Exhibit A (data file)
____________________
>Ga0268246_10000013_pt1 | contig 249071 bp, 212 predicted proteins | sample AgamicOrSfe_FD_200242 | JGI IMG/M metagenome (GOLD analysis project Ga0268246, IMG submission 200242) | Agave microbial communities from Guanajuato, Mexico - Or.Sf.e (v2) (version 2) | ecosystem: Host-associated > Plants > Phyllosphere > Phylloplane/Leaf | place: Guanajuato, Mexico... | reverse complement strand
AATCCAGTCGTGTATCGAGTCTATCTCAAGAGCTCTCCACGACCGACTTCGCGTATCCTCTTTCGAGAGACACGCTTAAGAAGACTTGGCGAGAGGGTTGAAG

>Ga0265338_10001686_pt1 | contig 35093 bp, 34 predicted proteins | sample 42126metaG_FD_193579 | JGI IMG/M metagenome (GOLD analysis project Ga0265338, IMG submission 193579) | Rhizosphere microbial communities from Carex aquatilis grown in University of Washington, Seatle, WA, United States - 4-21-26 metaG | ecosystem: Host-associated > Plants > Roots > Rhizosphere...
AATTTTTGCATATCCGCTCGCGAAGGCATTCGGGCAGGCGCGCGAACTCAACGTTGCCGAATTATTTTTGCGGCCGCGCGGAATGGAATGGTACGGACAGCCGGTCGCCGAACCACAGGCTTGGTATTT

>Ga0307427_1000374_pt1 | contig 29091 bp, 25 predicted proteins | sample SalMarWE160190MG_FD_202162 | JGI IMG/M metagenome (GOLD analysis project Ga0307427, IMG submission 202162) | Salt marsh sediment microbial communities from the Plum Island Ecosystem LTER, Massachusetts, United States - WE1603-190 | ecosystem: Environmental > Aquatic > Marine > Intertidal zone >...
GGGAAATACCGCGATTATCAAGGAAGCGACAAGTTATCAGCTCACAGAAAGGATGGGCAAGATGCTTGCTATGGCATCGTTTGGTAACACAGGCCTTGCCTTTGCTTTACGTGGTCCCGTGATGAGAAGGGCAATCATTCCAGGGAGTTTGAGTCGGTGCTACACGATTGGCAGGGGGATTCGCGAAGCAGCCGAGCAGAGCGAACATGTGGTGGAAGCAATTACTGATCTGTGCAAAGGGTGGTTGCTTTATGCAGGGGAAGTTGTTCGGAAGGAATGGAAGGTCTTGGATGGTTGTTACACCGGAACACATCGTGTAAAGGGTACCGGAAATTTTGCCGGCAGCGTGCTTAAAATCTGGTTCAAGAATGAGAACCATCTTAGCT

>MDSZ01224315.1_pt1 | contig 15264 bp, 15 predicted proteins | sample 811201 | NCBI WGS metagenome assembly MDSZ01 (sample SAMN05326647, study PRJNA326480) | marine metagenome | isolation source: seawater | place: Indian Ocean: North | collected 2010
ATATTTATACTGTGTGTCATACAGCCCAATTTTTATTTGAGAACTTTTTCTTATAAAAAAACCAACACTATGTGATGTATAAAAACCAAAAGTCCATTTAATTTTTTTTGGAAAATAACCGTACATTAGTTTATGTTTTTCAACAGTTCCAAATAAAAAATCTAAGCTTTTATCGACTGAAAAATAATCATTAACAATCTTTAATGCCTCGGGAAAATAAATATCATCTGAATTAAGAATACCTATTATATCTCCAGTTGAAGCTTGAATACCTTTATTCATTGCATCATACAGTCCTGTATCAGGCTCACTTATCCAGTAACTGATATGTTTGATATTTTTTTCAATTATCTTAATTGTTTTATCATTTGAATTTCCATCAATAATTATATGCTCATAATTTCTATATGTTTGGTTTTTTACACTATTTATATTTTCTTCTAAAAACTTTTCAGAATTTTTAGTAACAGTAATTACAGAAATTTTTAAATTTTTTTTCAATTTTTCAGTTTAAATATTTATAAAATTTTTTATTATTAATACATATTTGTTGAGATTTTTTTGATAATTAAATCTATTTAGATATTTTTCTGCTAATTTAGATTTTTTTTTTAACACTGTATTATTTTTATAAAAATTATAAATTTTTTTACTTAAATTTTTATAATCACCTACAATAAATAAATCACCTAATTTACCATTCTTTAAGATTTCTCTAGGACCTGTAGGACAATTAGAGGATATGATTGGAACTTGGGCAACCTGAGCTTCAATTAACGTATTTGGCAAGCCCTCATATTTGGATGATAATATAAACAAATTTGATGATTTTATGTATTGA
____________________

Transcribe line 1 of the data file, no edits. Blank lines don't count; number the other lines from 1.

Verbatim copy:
>Ga0268246_10000013_pt1 | contig 249071 bp, 212 predicted proteins | sample AgamicOrSfe_FD_200242 | JGI IMG/M metagenome (GOLD analysis project Ga0268246, IMG submission 200242) | Agave microbial communities from Guanajuato, Mexico - Or.Sf.e (v2) (version 2) | ecosystem: Host-associated > Plants > Phyllosphere > Phylloplane/Leaf | place: Guanajuato, Mexico... | reverse complement strand